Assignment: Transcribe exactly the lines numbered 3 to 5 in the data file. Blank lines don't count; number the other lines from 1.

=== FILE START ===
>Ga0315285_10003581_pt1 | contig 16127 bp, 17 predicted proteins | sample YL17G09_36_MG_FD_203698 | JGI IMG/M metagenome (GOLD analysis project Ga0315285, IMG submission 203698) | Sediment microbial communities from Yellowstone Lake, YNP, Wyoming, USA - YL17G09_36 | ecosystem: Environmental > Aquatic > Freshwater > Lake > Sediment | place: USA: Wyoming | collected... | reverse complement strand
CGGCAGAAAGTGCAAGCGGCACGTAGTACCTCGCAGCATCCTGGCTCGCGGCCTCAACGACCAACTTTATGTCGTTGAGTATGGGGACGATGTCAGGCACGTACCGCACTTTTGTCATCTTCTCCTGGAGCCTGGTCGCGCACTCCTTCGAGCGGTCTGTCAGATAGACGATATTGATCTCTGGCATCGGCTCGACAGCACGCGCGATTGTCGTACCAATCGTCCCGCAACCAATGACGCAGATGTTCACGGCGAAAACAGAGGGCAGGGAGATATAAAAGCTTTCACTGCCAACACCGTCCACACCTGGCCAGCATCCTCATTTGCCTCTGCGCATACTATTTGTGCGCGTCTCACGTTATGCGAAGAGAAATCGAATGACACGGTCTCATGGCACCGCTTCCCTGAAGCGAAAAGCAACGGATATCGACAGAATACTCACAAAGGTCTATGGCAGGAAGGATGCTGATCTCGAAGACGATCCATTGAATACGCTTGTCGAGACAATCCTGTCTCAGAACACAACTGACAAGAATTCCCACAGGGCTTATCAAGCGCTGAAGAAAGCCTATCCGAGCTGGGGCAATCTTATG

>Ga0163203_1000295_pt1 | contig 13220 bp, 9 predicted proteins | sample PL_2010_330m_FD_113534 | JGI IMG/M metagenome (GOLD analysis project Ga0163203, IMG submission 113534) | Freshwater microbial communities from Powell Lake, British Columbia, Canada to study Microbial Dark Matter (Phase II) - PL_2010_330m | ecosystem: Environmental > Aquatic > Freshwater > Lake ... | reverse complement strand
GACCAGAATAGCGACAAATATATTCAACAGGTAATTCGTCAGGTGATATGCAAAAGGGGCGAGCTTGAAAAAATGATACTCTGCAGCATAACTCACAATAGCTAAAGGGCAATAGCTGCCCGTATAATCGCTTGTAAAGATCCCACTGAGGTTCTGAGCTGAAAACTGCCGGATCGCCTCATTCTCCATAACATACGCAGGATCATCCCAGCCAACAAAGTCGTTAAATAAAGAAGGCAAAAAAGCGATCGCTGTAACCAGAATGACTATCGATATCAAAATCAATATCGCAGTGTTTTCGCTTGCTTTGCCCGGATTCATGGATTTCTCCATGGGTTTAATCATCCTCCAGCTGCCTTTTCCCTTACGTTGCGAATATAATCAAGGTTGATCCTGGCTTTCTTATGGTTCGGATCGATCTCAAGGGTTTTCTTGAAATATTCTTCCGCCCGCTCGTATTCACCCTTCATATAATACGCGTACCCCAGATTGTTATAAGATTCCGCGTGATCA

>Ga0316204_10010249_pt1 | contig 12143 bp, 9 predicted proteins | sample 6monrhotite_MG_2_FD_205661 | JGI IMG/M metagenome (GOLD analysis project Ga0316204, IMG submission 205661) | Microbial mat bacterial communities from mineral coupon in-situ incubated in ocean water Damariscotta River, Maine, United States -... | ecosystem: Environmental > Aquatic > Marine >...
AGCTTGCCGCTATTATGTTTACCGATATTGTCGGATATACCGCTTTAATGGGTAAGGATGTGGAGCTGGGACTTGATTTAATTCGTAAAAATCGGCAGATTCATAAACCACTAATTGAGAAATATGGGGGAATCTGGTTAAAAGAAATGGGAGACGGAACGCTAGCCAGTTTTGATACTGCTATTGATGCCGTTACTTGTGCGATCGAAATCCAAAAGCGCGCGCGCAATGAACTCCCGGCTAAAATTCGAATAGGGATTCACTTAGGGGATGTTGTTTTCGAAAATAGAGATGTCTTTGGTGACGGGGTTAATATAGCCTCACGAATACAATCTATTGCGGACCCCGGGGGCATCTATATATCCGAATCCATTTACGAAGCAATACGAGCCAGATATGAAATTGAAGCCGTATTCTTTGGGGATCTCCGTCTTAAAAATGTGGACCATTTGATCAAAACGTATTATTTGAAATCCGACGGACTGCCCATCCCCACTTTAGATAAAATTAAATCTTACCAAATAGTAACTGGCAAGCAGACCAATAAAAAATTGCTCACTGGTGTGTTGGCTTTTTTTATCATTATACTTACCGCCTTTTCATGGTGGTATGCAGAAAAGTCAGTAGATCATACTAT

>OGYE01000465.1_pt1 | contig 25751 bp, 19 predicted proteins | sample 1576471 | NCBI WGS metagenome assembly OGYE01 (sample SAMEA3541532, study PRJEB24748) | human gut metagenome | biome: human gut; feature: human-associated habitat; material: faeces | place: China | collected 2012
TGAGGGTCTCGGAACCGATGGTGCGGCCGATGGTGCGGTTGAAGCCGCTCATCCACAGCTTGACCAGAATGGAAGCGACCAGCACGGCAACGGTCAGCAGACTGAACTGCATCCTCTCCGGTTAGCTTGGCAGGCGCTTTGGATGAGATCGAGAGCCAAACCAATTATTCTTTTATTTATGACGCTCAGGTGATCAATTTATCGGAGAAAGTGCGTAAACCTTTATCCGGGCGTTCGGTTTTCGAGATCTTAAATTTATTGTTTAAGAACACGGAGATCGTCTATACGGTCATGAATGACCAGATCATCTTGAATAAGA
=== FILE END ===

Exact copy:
>Ga0163203_1000295_pt1 | contig 13220 bp, 9 predicted proteins | sample PL_2010_330m_FD_113534 | JGI IMG/M metagenome (GOLD analysis project Ga0163203, IMG submission 113534) | Freshwater microbial communities from Powell Lake, British Columbia, Canada to study Microbial Dark Matter (Phase II) - PL_2010_330m | ecosystem: Environmental > Aquatic > Freshwater > Lake ... | reverse complement strand
GACCAGAATAGCGACAAATATATTCAACAGGTAATTCGTCAGGTGATATGCAAAAGGGGCGAGCTTGAAAAAATGATACTCTGCAGCATAACTCACAATAGCTAAAGGGCAATAGCTGCCCGTATAATCGCTTGTAAAGATCCCACTGAGGTTCTGAGCTGAAAACTGCCGGATCGCCTCATTCTCCATAACATACGCAGGATCATCCCAGCCAACAAAGTCGTTAAATAAAGAAGGCAAAAAAGCGATCGCTGTAACCAGAATGACTATCGATATCAAAATCAATATCGCAGTGTTTTCGCTTGCTTTGCCCGGATTCATGGATTTCTCCATGGGTTTAATCATCCTCCAGCTGCCTTTTCCCTTACGTTGCGAATATAATCAAGGTTGATCCTGGCTTTCTTATGGTTCGGATCGATCTCAAGGGTTTTCTTGAAATATTCTTCCGCCCGCTCGTATTCACCCTTCATATAATACGCGTACCCCAGATTGTTATAAGATTCCGCGTGATCA

>Ga0316204_10010249_pt1 | contig 12143 bp, 9 predicted proteins | sample 6monrhotite_MG_2_FD_205661 | JGI IMG/M metagenome (GOLD analysis project Ga0316204, IMG submission 205661) | Microbial mat bacterial communities from mineral coupon in-situ incubated in ocean water Damariscotta River, Maine, United States -... | ecosystem: Environmental > Aquatic > Marine >...